Do long-term institutional investors prefer future-focused CEOs?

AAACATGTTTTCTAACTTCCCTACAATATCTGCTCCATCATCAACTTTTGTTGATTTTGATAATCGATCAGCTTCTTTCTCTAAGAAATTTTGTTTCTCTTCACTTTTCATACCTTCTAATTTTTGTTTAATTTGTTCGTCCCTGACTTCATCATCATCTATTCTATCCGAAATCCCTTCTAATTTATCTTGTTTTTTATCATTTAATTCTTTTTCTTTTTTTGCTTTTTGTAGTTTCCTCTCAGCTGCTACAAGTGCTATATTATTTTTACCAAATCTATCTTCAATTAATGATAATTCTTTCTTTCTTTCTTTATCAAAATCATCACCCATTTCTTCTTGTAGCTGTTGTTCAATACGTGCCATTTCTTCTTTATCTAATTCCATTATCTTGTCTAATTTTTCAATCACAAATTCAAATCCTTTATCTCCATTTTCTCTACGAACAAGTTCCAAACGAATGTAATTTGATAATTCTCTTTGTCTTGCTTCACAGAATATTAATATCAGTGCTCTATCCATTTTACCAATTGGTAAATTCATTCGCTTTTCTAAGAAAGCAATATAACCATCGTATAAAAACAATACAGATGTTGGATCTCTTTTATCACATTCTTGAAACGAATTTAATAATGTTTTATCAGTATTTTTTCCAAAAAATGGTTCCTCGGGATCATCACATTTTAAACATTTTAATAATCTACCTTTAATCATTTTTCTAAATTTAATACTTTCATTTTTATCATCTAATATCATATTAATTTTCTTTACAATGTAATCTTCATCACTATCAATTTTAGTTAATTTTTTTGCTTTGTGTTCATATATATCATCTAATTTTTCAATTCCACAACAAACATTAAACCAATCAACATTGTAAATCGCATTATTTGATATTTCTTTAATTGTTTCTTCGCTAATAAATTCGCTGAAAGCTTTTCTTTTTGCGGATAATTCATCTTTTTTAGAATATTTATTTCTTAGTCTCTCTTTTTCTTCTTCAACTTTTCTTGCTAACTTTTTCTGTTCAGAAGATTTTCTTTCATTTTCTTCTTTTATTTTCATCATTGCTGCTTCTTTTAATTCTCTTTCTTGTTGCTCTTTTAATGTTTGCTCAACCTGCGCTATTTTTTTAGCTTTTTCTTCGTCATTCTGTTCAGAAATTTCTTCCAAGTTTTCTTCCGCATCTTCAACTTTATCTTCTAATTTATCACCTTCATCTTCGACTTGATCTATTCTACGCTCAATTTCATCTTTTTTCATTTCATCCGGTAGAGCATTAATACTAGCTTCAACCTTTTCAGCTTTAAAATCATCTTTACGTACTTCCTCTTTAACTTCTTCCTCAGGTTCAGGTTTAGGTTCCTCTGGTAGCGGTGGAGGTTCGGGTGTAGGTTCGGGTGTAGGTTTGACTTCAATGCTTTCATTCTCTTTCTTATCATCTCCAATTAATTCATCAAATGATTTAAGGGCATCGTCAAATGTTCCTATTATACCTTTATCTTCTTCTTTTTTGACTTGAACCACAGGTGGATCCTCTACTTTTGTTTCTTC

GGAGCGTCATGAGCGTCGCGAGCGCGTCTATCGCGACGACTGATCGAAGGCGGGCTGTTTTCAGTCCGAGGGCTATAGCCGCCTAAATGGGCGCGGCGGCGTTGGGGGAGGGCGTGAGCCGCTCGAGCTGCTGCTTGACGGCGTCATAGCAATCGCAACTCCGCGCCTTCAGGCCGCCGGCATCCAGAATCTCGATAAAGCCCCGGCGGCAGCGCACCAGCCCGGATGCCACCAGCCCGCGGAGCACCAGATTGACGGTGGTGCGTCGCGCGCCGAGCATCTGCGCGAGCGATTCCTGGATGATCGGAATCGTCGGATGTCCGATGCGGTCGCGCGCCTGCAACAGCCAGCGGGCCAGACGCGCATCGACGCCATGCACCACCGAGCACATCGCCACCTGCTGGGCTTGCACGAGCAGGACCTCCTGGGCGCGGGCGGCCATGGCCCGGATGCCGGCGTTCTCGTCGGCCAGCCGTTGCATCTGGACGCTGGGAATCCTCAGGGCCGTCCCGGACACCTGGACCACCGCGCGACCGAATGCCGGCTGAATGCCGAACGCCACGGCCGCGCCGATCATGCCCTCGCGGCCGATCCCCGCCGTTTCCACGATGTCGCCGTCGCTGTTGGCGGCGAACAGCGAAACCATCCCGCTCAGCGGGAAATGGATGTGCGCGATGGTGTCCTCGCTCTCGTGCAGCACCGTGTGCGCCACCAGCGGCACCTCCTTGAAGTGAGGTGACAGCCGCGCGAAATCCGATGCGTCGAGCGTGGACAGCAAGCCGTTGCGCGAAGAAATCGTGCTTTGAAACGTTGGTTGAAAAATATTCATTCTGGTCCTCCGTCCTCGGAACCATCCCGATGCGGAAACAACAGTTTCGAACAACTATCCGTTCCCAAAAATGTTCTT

Agency theory has long discussed the misalignment between the interests of long-term institutional investors and CEOs. We postulated that future-focused CEOs might mitigate the agency problem as they are more likely to consider long-term goals as more important and invest accordingly. Our analysis drawing on data from 17,983 firm-year observations between 2001 and 2016, however, did not support our initial argumentation. In contrary, it showed a positive relationship between quasi-indexers and investment advisors, both considered as long-term investors, and past-focused CEOs. The possible explanation for this finding draws on the information asymmetry between investors and CEOs. A long-term investment is associated with uncertainty, which prevents the transparency needed to mitigate the information asymmetry. Our study contributes to agency theory and the micro-foundation of strategic management.